As any regular visitor to Zelo Street will know, this blog has long urged a revisiting of the so-called “War on Drugs”, in which billions of pounds is expended, and no more than 1% of currently illegal drugs is taken off the streets, while users are criminalised and drugs become genuinely dangerous, as the entire business has been ceded to organised criminality.
The latest country to suffer at the hands of a war that was long ago lost is Mexico, where violent crime in the capital, Mexico City, appears out of control. I would have thought that anyone looking rationally at the situation would be able to see that, for the ideology of prohibition and punishment, the game was up. But I had reckoned without the presence of Melanie Phillips.
Mel has pored over the sad and premature death of singer Amy Winehouse, and has characteristically concluded that this is yet another indictment on the last Government, the supposed glorifying of drug culture, not locking up Pete Doherty, the “Great and Not-so-Good” (who they?), sloppy thinking, “and a society that has decided to inhabit a never-never land”.
Quite apart from the creepy similarity between Mel’s latest column and the Jan Moir hatchet job on Stephen Gately – the idea that both deaths were the shattering of some kind of fantasy or myth – there is the attempt to justify media intrusion into Winehouse’s life, telling that others were “lapping up news of her latest excesses”. No Mel, the Daily Mail’s readers were having it rammed down their throats.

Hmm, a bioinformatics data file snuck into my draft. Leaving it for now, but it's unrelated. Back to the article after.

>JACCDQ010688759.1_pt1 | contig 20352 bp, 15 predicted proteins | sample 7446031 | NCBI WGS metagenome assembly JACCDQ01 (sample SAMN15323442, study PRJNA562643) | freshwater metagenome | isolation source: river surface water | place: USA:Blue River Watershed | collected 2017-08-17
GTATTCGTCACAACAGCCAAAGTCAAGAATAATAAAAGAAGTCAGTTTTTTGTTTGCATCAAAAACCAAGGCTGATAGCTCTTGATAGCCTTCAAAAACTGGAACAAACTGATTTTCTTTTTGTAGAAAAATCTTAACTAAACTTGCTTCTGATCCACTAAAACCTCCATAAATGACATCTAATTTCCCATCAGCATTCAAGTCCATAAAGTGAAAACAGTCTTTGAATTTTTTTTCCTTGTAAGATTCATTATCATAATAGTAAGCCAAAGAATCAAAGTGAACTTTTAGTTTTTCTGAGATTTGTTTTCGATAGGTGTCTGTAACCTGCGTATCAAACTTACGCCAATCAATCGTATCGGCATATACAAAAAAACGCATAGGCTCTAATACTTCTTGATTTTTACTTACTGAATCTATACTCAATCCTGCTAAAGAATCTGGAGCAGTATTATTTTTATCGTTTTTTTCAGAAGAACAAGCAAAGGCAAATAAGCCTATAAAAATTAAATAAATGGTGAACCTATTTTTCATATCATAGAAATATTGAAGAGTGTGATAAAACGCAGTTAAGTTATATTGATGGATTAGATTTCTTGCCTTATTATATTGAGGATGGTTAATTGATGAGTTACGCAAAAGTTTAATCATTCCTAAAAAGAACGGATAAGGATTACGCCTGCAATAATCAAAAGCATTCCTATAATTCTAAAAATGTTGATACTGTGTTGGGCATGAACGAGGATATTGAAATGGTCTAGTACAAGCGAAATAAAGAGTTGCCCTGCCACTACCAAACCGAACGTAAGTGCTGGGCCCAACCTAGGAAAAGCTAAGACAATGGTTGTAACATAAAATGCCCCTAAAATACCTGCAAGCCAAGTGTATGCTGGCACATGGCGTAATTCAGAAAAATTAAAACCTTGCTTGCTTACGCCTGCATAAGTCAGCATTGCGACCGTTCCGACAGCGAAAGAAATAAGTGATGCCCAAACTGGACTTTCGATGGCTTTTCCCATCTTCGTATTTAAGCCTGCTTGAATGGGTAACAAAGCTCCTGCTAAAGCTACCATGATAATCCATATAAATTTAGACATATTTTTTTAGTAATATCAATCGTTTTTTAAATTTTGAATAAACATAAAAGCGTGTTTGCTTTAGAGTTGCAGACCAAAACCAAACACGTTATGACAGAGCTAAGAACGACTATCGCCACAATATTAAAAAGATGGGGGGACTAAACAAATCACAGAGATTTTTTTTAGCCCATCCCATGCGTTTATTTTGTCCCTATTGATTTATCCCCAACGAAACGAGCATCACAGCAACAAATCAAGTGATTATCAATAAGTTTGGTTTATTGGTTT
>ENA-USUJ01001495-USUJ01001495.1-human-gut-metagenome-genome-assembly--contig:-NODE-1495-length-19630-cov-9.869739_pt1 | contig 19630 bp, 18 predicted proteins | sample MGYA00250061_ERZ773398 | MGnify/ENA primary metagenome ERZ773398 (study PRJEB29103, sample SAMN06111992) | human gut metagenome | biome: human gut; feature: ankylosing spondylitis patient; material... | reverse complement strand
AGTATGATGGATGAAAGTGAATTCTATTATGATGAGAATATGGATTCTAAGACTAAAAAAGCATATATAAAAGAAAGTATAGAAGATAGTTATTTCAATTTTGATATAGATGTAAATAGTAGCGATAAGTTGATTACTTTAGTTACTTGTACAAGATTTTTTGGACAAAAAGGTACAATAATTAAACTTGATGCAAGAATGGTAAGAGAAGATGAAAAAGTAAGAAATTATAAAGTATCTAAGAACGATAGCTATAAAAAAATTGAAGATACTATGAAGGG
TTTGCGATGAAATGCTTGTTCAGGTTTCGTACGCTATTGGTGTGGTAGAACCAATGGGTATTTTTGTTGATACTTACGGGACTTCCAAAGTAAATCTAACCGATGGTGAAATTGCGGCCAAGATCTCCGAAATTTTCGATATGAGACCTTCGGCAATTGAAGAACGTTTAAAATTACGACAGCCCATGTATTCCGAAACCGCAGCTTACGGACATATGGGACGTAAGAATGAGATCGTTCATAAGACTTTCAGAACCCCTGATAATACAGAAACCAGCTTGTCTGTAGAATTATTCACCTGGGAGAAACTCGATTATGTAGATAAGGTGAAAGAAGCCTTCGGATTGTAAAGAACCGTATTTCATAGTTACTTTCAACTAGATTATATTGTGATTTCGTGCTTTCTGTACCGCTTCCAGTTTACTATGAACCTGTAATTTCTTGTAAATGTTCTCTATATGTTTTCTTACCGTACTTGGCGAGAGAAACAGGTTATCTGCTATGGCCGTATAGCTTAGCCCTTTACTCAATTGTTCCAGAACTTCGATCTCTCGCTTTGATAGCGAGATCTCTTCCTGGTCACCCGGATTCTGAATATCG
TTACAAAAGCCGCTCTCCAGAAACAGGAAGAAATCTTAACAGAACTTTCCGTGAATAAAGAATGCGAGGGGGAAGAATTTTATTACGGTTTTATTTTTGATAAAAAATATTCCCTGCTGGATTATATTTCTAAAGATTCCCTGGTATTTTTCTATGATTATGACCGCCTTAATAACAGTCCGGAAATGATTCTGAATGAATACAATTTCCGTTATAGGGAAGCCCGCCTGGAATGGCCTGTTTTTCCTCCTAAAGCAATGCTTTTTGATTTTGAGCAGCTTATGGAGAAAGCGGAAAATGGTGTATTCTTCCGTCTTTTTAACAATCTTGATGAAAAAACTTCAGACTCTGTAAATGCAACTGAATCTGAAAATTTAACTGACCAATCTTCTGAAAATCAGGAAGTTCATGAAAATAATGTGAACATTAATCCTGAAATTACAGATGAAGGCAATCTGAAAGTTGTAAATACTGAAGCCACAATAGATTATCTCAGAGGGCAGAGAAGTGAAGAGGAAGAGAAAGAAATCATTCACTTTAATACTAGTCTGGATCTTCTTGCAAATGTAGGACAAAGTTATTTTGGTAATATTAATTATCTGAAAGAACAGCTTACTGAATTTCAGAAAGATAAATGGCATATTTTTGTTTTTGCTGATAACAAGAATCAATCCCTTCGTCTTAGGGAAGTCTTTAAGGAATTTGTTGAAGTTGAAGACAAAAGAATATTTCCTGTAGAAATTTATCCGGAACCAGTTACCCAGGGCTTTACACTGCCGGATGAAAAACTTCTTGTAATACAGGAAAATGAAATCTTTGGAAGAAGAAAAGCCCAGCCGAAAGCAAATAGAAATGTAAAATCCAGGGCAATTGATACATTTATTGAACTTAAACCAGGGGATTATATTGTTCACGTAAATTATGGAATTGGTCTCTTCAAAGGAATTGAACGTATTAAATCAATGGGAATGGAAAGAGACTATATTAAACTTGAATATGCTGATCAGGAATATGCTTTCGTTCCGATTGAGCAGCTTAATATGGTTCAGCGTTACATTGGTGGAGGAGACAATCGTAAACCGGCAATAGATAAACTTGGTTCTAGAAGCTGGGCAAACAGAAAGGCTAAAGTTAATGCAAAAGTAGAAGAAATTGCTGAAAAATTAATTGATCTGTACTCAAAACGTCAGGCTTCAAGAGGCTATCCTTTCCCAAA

And the idea that the entertainment industry “positively lionises the self-destructive behaviour that brings in such handsome rewards” is a quote of total and utter crap. Self-destructive behaviour does not bring “handsome rewards”, and no business that needs to generate substantial income “lionises” it. Some in and around the music business have used, and continue to use, currently illegal drugs.
But guess what, Mel? Hundreds of thousands of ordinary people, many of whom never saw an Amy Winehouse gig or shelled out for a copy of Back To Black, use those same drugs. For them, it’s got stuff all to do with celebrity. And it’s the same for the low level suppliers, the mules, the poor souls caught in the Mexico City crossfire, and the emergency services who clear up the mess.
Prohibition, the solution of Melanie Phillips, has been an abject failure. This cheap and nasty attempt to pin the problem on her usual suspect list merely shows that Mel doesn’t get it. Worse, she wants to make damn sure that anyone who reads the Daily Mail doesn’t get it, either.
And that’s not good enough.